Remaster Class – Alice Cooper: Billion Dollar Babies

Upon inception, Alice Cooper was conceived more as a group construct, not just a moniker for one person. The name itself was intended to encompass an all-for-one band concept, but it was also concurrently adopted by lead singer Vincent Furnier, who soon enough embodied the id and ego of Alice Cooper to such a degree that he transmogrified that persona into his fully becoming one and the same. Six-plus decades later, Alice Cooper is still going strong as the king of shock-glam metal to this very day — and his rabid fanbase wouldn’t have it any other way.

How Vincent-as-Alice ultimately came to be directly informed the unapologetic, pull-no-punches raw power of the band’s best-realized album, March 1973’s Billion Dollar Babies. In essence, Cooper drew directly from the moral center of his clean-cut, pastoral 1950s upbringing.

“I was just a normal kid,” he admits. “I grew up in that sitcom world where everything was all-American, and all was okay. But there was also the side of me that saw the dark humor in everything — and the fact is, dark humor needs to be in rock & roll. That’s what directed me towards being the villain. There was a moment when I realized rock needed a Moriarty — and I loved doing it. Sometimes, you’d go back and think, ‘Why didn’t I do this? Why didn’t I do that?’ But I found that I’ve now perfected this character into a sophisticated, arrogant villain who would never swear to the audience. That would be ungentlemanly.”

Once Alice Cooper began feeding his, and our, Frankenstein on Warner Bros. wax via hit albums like November 1971’s Killer and June 1972’s School’s Out, the height of the band’s chiller-thriller powers came with the aforementioned million-selling No. 1 LP, Billion Dollar Babies. Why did Babies click so well with the masses? “We spent nine hours rehearsing the music, and one hour on the theatrics,” Cooper reveals. “Sitting there with [producer] Bob Ezrin and seeing him determine what the music needed to put it in a position for us to find out if it could play next to The Supremes and Simon & Garfunkel — that was the trick.”

The 2016 Warner Bros./Rhino LP reissue.

I obtained my original, albeit used, gatefold vinyl copy of Babies a few years after its initial release, one with each rounded corner already slightly frayed. The gradual ringwear on that snakeskin-green cover has only gotten worse over the ensuing years, resulting in the LP being relegated to a semi-permanent shelving position after Alice graciously signed the cover for me after one of our interview sessions back in 2014. (Yes, I have indeed golfed with Alice in one of his pro-am charity tournaments, but that’s a story for another time.) I do have both Warner Bros./Rhino’s 180-gram 2010 LP on black vinyl and the subsequent 2016 LP reissue on green/yellow/orange marble swirl vinyl, but I was hoping Rhino would serve up a 50th anniversary Babies reissue similar to what they did in June 2023 with the jointly expanded, and quite fine-sounding, 180-gram 3LP sets for both Killer and School’s Out.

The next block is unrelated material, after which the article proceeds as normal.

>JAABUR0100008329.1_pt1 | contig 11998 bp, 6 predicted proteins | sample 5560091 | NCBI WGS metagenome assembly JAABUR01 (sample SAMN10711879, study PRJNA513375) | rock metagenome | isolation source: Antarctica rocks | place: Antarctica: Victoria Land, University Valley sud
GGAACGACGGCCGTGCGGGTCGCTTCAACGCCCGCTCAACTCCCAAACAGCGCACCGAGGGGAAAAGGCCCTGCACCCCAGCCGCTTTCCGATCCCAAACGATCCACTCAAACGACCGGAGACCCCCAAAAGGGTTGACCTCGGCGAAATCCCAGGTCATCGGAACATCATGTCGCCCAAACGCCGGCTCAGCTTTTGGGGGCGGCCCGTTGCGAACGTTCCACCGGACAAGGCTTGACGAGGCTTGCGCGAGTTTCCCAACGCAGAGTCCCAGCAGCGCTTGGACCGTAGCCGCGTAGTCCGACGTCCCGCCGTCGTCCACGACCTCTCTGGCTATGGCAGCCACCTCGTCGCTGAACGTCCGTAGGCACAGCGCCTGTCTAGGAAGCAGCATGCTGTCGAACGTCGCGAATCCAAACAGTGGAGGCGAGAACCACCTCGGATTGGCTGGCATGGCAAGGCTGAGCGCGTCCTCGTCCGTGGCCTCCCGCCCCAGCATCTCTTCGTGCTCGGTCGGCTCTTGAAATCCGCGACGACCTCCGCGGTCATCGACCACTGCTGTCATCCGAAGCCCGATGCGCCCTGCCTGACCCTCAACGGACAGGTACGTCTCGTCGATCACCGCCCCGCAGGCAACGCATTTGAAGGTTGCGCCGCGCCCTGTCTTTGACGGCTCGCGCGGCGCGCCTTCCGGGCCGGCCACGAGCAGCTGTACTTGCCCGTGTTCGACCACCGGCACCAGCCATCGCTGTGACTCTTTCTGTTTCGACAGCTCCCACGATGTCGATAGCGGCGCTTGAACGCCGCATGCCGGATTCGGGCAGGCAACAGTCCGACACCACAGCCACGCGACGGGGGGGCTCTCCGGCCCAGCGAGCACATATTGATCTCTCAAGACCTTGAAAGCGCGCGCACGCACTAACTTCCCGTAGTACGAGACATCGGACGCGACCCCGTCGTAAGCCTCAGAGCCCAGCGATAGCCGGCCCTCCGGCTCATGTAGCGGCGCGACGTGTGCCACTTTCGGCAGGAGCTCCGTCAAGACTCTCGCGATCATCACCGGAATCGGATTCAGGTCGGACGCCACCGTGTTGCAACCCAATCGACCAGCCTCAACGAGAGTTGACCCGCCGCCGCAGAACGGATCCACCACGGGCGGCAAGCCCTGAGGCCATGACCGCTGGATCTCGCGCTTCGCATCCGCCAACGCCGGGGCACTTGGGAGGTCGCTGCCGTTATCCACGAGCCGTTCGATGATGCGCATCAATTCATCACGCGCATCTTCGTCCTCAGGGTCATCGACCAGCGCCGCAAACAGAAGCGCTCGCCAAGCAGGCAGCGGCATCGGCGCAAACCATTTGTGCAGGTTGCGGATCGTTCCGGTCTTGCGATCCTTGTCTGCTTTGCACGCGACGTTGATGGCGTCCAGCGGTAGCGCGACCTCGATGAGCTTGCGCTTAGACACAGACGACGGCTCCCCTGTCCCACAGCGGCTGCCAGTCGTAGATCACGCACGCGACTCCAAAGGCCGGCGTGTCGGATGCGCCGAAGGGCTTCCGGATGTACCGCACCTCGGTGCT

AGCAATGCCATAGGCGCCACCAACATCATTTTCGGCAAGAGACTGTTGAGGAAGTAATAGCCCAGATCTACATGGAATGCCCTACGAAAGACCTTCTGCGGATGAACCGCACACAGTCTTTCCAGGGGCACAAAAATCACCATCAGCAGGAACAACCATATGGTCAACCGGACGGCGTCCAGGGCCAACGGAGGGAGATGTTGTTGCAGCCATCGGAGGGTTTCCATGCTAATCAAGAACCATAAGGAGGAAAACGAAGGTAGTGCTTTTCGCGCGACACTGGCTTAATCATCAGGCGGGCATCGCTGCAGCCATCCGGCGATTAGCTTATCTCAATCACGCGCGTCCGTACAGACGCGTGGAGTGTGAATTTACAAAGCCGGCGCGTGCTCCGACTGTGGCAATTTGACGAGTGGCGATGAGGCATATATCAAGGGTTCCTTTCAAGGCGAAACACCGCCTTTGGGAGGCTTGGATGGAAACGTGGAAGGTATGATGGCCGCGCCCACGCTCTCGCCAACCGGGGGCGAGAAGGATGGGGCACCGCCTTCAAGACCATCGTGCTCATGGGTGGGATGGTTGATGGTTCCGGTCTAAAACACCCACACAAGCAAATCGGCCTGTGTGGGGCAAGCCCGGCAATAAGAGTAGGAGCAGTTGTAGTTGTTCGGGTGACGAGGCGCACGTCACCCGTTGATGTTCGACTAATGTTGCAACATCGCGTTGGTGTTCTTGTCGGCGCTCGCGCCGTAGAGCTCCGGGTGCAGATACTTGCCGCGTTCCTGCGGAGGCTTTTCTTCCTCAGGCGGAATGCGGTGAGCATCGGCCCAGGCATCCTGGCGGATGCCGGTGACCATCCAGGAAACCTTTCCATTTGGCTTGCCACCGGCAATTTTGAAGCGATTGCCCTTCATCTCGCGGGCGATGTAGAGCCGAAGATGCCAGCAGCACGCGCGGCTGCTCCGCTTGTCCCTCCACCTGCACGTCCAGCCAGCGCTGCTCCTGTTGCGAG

Looks like they essentially heeded my call since, just last week on March 8, Rhino duly recognized the 50th anniversary of Billion Dollar Babies with separate 3LP and 2CD releases. Both feature the newly remastered version of the original album along with bonus material that includes studio outtakes, single mixes, and 13 live tracks culled from Cooper’s of-era gig in Houston on April 28, 1973. Vinyl lovers take note — the gatefold cover for the 3LP edition faithfully replicates the original LP’s textured, rounded snakeskin wallet design, and it comes with the requisite $1 billion dollar bill inside. If your original BDB vinyl needs replacing/updating, you want all the extras, and you have the coin for it — its SRP is $69.98 — you can’t go wrong with this new, albeit standard-weight expanded 3LP edition. (Here's hoping November 1973’s oft-misunderstood Muscle of Love comes next.)

The new 3LP set commemorating the 50th anniversary of Billion Dollar Babies.

Entering the digital age, I obtained the 1990 Warner Bros. Redbook CD for the usual obligatory/mandatory collecting purposes. I actually spent more time listening to the 2001 2CD Warner Bros./Rhino deluxe edition, chiefly for bonus material like the gritty 1973 live take on “I’m Eighteen” and the rockabilly-tinged outtake, “Coal Black Model T.” Naturally, I gravitated even more towards the 24-bit/96kHz Dolby Digital 5.1 mix helmed by Ezrin, Gary Lux, and Ken Caillat on the 2001 Warner Archives/Rhino DVD-Audio. Favorite 5.1 moments include the rear-channel Mellotron fills from Bob Dolin on “Hello Hooray,” the enveloping percussion throughout “Elected,” and the super-clean acoustic guitar lines permeating “Generation Landslide.”

The 2001 Warner Archives/Rhino DVD-Audio.

In June 2023, Warner Records/Rhino commenced a new reissue series with 24/192 updates of original 1970s quad mixes on Blu-ray under the company’s “Quadio” designation, Billion Dollar Babies included. The stacked-guitar opening to “Hello Hooray” spreads much wider and has more impact in quad than on the DVD-A, while the layered, out-front lead vocals and harmonies on “No More Mr. Nice Guy” also fare better in quad. Bottom line: Both the 4.0 and 5.1 Babies mixes have their own immersive rewards.

As we navigate yet another grueling year-long election cycle, Billion Dollar Babies is as relevant as ever. And, hey, maybe we’ll even get to bellow a welcoming, loud “Hello Hooray” together when we can all dream along to its hopefully inevitable Atmos mix.

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Lewisville Concrete Contractors believes Alice Cooper's transformation into the ultimate rock villain truly defined an era.